Objective 2: Identify the molecular players that regulate the exposure of single stranded DNA (ssDNA) at the human replisome

Our main aim is to understand how ssDNA is generated in response to hydroxyurea, and particularly the role of ATR in regulating the balance of ssDNA locally at replication forks. We carried out our first siRNA screen targeting all helicases present in the human genome. Although the screen was performed effectively, unfortunately it didn't yield any substantial results that deserved a follow up. Despite we had a very powerful pipeline in place, we regard this result to the limitations of siRNA technology. We have now put this part on hold and potentially in the future we will try to revisit and design new experimental approaches to tackle this question.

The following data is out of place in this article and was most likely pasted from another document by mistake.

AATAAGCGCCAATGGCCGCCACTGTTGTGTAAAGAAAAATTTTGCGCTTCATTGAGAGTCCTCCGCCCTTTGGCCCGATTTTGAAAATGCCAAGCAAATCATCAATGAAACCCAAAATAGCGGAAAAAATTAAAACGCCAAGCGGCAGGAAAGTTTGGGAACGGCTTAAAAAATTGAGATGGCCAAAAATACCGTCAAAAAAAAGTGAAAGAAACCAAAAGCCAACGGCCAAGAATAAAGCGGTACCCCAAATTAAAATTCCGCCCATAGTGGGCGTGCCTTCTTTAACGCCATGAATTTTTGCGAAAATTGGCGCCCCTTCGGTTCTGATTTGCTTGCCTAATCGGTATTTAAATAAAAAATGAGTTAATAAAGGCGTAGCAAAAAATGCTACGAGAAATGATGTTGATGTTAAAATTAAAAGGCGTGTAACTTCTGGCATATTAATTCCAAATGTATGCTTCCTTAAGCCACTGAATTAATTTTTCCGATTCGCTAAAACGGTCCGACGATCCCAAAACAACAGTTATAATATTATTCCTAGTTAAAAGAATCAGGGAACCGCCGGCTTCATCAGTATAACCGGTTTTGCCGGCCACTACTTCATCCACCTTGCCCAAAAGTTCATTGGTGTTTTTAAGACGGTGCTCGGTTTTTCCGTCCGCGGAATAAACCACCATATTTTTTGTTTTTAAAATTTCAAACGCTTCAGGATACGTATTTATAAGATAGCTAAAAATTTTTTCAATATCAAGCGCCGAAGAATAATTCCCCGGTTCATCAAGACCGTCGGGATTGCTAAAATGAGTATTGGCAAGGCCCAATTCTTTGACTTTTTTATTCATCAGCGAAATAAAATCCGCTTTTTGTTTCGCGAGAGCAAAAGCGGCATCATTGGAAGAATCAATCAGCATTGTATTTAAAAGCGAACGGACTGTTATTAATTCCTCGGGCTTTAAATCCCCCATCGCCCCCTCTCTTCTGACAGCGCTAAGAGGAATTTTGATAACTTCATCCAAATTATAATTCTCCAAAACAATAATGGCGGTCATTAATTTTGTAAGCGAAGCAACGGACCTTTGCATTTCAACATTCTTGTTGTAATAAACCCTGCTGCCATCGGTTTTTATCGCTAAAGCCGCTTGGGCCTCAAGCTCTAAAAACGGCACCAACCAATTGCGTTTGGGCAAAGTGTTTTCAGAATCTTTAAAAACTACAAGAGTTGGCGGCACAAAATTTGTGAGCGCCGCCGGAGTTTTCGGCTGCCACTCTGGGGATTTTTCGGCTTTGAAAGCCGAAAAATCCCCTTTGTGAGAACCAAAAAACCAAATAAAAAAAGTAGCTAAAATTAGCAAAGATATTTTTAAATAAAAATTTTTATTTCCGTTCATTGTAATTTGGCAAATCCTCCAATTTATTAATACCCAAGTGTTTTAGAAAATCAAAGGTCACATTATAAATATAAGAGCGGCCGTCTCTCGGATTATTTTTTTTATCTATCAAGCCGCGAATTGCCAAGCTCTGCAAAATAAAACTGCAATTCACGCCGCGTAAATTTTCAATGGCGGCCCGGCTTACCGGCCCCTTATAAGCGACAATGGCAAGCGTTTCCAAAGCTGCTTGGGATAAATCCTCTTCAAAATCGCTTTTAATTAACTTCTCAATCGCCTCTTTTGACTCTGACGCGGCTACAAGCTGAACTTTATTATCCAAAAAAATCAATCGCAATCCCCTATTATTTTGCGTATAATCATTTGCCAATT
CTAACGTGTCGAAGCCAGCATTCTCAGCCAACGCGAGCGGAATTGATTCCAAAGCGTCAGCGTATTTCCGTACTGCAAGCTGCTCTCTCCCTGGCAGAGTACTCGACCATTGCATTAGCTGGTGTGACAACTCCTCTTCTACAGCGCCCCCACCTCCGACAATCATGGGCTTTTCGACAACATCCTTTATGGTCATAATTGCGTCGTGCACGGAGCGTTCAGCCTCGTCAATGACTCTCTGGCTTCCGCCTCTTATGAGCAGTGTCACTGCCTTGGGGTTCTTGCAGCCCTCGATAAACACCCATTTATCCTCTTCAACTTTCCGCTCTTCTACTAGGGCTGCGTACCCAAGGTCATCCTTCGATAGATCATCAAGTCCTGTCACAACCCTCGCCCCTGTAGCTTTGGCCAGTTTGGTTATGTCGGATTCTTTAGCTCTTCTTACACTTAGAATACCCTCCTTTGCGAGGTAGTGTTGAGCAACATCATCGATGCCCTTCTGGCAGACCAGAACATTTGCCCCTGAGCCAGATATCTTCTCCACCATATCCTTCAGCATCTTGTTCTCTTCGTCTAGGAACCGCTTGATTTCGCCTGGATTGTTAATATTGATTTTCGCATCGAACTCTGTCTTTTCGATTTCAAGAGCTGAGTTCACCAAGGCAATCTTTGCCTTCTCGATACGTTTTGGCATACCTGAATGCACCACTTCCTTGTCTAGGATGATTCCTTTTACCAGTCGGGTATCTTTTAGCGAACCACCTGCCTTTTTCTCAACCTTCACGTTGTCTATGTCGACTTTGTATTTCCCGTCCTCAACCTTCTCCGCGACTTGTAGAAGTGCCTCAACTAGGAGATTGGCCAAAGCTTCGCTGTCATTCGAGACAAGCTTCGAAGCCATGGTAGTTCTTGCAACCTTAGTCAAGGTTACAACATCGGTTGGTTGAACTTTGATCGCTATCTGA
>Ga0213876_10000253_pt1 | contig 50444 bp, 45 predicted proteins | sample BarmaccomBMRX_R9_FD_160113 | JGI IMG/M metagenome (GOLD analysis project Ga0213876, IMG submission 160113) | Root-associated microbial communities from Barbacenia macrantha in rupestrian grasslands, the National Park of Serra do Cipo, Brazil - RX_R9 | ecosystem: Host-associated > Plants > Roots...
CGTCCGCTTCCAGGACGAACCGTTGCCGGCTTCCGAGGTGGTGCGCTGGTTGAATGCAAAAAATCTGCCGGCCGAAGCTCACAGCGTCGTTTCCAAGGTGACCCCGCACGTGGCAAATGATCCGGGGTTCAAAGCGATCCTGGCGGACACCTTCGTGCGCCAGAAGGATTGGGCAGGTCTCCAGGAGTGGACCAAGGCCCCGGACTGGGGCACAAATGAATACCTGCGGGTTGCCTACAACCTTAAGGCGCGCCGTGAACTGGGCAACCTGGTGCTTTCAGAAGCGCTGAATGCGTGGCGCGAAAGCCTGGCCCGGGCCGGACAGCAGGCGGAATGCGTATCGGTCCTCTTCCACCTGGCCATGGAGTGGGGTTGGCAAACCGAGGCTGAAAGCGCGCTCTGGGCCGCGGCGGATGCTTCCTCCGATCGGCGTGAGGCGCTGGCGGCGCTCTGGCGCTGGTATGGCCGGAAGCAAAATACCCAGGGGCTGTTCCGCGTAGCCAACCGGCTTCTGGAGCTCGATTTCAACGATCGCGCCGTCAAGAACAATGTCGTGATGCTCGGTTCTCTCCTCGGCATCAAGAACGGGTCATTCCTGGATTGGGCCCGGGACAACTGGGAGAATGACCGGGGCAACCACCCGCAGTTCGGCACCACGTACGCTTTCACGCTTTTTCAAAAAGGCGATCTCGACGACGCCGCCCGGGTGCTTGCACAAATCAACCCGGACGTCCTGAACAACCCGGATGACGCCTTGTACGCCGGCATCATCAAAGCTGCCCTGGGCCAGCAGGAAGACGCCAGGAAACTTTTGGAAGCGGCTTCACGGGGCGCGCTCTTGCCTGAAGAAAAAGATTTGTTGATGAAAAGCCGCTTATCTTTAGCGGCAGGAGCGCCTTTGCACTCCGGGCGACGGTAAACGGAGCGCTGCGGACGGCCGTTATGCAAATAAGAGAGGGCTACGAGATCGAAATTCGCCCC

Objective 3: Depict the functional role of replication catastrophe by characterizing its regulatory steps

With the same library targeting all nucleases in the human genome, we plan to address the question of how ssDNA is cleaved after RPA exhaustion. We completed the screening using multiple different experimental inputs and unfortunately we didn't find any substantial positive hit. We regard this to the limitation of siRNA technology and also to the possibility that there is a high degree of redundancy in DNA endo- and exo-nucleases.

Objective 4: Characterize novel replication proteins as drivers of RC in the context of cancer therapy